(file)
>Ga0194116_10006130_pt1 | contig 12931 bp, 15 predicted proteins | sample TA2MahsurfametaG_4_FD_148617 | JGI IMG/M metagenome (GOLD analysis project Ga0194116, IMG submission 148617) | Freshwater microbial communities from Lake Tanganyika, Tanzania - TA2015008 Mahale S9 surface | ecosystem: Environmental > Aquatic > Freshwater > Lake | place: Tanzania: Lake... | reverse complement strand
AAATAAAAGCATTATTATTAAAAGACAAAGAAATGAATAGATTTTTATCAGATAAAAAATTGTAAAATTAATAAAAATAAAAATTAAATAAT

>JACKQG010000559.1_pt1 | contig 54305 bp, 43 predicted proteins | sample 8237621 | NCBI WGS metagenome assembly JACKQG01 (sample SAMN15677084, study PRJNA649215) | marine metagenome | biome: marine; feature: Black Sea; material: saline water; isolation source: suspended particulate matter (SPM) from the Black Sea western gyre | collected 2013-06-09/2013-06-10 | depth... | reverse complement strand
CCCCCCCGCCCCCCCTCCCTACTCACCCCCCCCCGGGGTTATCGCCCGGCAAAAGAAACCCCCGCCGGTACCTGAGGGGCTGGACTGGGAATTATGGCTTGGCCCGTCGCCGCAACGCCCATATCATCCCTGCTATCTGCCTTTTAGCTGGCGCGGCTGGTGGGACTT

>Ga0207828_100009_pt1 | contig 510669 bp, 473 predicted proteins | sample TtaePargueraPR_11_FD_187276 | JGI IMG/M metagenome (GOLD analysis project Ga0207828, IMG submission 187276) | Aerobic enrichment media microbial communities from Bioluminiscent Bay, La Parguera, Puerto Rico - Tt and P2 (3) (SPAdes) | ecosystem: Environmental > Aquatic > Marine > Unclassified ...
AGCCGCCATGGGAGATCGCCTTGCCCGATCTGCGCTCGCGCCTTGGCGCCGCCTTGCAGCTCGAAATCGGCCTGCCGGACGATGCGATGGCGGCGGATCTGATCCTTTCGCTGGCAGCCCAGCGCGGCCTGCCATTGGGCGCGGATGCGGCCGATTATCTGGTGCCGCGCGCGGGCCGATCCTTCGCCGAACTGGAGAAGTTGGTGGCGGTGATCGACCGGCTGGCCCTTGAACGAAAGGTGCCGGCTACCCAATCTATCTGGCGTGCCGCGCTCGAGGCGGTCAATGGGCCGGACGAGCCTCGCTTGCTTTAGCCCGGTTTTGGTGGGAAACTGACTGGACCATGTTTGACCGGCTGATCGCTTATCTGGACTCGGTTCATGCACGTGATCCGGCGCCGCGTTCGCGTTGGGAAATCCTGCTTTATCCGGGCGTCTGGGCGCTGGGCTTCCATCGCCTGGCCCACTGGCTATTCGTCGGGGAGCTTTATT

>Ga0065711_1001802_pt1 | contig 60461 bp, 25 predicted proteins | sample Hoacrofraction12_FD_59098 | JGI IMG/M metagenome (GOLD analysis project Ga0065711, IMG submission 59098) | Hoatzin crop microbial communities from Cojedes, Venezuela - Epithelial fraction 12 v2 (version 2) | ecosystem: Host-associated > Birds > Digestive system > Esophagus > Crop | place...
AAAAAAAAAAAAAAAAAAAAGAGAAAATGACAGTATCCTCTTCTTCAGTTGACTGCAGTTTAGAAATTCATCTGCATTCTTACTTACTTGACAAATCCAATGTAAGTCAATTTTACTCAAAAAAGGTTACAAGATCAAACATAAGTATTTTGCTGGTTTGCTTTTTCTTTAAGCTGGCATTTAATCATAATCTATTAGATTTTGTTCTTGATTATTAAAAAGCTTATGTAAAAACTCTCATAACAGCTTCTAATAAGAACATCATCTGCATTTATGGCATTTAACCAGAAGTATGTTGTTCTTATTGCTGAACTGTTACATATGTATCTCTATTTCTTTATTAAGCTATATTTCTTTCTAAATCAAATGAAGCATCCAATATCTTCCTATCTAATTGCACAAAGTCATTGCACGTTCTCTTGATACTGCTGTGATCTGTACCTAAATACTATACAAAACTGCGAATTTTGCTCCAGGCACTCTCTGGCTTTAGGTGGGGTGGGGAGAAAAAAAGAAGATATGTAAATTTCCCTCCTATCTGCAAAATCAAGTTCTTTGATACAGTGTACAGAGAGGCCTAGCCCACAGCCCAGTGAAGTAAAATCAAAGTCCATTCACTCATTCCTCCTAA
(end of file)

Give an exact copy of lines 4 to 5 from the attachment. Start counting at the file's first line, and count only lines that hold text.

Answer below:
CCCCCCCGCCCCCCCTCCCTACTCACCCCCCCCCGGGGTTATCGCCCGGCAAAAGAAACCCCCGCCGGTACCTGAGGGGCTGGACTGGGAATTATGGCTTGGCCCGTCGCCGCAACGCCCATATCATCCCTGCTATCTGCCTTTTAGCTGGCGCGGCTGGTGGGACTT

>Ga0207828_100009_pt1 | contig 510669 bp, 473 predicted proteins | sample TtaePargueraPR_11_FD_187276 | JGI IMG/M metagenome (GOLD analysis project Ga0207828, IMG submission 187276) | Aerobic enrichment media microbial communities from Bioluminiscent Bay, La Parguera, Puerto Rico - Tt and P2 (3) (SPAdes) | ecosystem: Environmental > Aquatic > Marine > Unclassified ...